Decision: The Adjudicator accepted that there may have been some deficiency in the invesitgation process. He noted that the final investigation report found that there had been physical restraint of a patient which was consistent with abuse as defined in the Trust in Care policy. The Adjudicator noted that the finding referred to a single once-off incident. He pointed out that the finding in the investigation report that the Complainant grabbed and pulled the patient by the foot was consistent with a form of non-accidental injury that causes harm or could cause harm to the patient. He pointed out that the Trust in Care policy, which “feeds into” the disciplinary policy, makes provision for the first two stages (oral warning and written warning) to be bypassed where there has been abuse/non-accidental injury.

The Adjudicator noted that the witness who conducted the disciplinary meeting repeatedly used the phrase “physical abuse is physical abuse” and that her view was that this must result in dismissal. There was no consideration of mitgation or the individual’s employment record. No sanction other than dismissal was considered. The witness appeared to regard the incident as “violent behaviour” which is an example of gross misconduct in the Respondent’s policy and which differed from the investigator’s finding of non-accidental injury.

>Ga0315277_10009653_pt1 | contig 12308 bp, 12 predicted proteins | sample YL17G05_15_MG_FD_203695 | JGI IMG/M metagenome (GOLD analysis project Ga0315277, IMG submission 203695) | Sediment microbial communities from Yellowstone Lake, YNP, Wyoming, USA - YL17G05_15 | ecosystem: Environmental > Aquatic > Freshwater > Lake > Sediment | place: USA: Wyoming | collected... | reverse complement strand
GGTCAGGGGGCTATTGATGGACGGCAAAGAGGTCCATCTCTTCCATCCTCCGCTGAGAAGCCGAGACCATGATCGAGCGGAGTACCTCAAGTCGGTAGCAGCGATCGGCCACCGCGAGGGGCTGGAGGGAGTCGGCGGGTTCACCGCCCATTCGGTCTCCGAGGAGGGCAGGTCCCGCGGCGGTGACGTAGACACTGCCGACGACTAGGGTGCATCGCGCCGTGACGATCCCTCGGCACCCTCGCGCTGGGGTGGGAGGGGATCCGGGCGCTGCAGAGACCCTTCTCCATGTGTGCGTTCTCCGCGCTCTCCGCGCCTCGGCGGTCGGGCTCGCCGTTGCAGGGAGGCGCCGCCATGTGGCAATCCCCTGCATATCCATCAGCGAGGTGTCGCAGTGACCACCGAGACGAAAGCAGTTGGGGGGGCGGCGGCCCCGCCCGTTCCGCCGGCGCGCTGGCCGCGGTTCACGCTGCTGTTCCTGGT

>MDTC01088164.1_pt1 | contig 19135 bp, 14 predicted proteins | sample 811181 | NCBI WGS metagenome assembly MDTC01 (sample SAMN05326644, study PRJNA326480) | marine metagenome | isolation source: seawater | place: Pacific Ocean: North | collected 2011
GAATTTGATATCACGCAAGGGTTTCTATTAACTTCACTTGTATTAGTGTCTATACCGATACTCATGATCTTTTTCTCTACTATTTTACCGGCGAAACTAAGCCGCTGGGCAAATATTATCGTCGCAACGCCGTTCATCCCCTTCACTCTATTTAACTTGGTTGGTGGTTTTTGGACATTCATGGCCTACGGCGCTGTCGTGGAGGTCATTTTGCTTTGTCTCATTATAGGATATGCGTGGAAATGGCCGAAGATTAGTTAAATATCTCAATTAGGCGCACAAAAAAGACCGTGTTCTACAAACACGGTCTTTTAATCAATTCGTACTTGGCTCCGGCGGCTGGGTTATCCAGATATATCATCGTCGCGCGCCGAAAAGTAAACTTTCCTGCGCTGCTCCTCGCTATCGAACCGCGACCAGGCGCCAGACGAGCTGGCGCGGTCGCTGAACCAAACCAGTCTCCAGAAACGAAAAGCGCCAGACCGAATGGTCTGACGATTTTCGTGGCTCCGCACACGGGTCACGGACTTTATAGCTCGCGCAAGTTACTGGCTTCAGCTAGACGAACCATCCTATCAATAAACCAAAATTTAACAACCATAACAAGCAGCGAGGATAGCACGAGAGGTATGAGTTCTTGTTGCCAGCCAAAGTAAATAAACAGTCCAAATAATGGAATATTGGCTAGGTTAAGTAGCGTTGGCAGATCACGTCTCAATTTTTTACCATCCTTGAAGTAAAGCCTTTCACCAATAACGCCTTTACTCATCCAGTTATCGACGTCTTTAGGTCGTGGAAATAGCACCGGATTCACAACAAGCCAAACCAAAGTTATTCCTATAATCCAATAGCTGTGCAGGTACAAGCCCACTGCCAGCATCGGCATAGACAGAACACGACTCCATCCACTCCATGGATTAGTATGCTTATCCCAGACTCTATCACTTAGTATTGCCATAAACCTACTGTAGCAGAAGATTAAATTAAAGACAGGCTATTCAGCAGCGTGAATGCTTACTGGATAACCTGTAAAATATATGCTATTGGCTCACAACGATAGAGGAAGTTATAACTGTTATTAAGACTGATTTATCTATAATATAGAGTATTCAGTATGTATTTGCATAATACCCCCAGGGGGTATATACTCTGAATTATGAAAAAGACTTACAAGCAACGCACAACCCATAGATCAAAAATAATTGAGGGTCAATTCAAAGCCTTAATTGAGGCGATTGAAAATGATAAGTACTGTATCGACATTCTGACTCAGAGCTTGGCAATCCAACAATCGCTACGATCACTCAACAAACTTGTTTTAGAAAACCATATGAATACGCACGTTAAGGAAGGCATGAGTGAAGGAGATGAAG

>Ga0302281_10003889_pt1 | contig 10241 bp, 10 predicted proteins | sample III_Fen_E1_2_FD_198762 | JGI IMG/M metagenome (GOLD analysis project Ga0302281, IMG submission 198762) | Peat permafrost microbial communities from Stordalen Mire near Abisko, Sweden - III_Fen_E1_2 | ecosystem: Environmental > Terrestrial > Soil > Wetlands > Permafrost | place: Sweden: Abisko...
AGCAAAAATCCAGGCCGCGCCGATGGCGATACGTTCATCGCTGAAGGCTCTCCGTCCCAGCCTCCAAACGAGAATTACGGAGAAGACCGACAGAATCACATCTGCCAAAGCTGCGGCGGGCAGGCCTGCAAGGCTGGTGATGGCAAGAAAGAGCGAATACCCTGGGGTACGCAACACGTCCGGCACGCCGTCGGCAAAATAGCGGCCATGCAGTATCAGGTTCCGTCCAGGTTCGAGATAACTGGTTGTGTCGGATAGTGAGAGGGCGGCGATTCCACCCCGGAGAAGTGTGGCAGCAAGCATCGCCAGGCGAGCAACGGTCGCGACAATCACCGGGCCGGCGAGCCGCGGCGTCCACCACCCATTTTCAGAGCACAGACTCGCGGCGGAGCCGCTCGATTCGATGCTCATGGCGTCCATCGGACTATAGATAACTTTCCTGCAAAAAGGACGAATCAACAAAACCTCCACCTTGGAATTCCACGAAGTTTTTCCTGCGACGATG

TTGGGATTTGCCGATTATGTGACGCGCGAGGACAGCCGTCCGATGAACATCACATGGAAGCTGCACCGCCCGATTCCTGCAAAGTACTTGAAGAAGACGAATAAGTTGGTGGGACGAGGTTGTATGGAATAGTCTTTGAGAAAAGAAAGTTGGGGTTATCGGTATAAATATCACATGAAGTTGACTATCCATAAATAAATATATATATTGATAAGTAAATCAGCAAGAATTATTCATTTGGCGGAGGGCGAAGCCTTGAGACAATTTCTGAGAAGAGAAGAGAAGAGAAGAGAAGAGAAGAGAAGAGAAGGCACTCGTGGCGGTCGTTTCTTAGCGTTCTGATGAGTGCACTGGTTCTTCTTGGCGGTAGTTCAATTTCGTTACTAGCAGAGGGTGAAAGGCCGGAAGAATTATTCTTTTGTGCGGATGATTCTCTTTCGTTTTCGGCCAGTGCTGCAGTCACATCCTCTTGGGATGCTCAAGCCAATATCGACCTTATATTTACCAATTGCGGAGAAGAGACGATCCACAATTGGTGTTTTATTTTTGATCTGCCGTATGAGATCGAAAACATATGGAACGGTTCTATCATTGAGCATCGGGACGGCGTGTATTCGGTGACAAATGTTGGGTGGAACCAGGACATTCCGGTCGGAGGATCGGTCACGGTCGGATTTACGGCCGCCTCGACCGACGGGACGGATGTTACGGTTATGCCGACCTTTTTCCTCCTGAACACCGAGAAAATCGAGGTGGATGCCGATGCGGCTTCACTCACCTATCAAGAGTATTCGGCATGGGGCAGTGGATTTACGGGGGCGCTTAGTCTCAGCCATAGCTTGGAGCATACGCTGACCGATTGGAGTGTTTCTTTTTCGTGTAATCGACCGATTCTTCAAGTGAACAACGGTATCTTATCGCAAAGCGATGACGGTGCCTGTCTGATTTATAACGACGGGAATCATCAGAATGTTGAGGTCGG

The Adjudicator noted that not all available witnesses were interviewed, nor was the original investigation report considered in sufficient detail at the appeal stage to realise that there was a jump from the conclusion of the investigation of a lower-level infraction to the higher-level infraction concluded by the witness who carried out the disciplinary meeting. The Adjudicator found that the Respondent’s belief that the Complainant was guily of gross misconduct was not supported by the invesitgation process, and that it was not a reasonable conclusion to reach from the evidence. The sanction of dismisal was disproportionate, particulary considering that the Complainant would be unable to continue working in his chosen field, in which he had worked for fifteen years.

The Adjudicator found that the Complainant was unfairly dismissed.

In considering the appropriate remedy, the Adjudicator noted that the Complainant sought reinstatement, which the Respondent indicated would be inappropriate because there was a breach of trust. Notwithstanding the Respondent’s position, the Adjudicator ordered reinstatement, nothing that

“in a situation where the complainant has been penalised for an offence which he was never found to have committed, despite an investigation which concluded otherwise, the only remedy avaialble to me to clear the complainant’s good name is to direct that he be reintstated to his position with effect from the date of his dismissal, the complainant should be paid any back pay to that date and his pension entitlements and professional accreditation should not reflect any break in service.”

Takeaway for Employers: This decision is a reminder of the high burden of proof on employers in unfair dismissal cases. Dismissal must be a proportionate sanction to the offence found to have been committed, and mitigating factors, including length of service, must be taken into consideration. Employers should note that, while compensation remains the most common form of redress ordered in unfair dismissal cases, it is also open to an Adjudicator to order reinstatement or re-engagement instead. This was the case here, notwithstanding the Respondent’s argument that the relationship of trust and confidence had broken down.

Link – https://www.workplacerelations.ie/en/cases/2024/march/adj-00036899.html

Authors – Jane Holian and Jenny Wakely

26th April 2024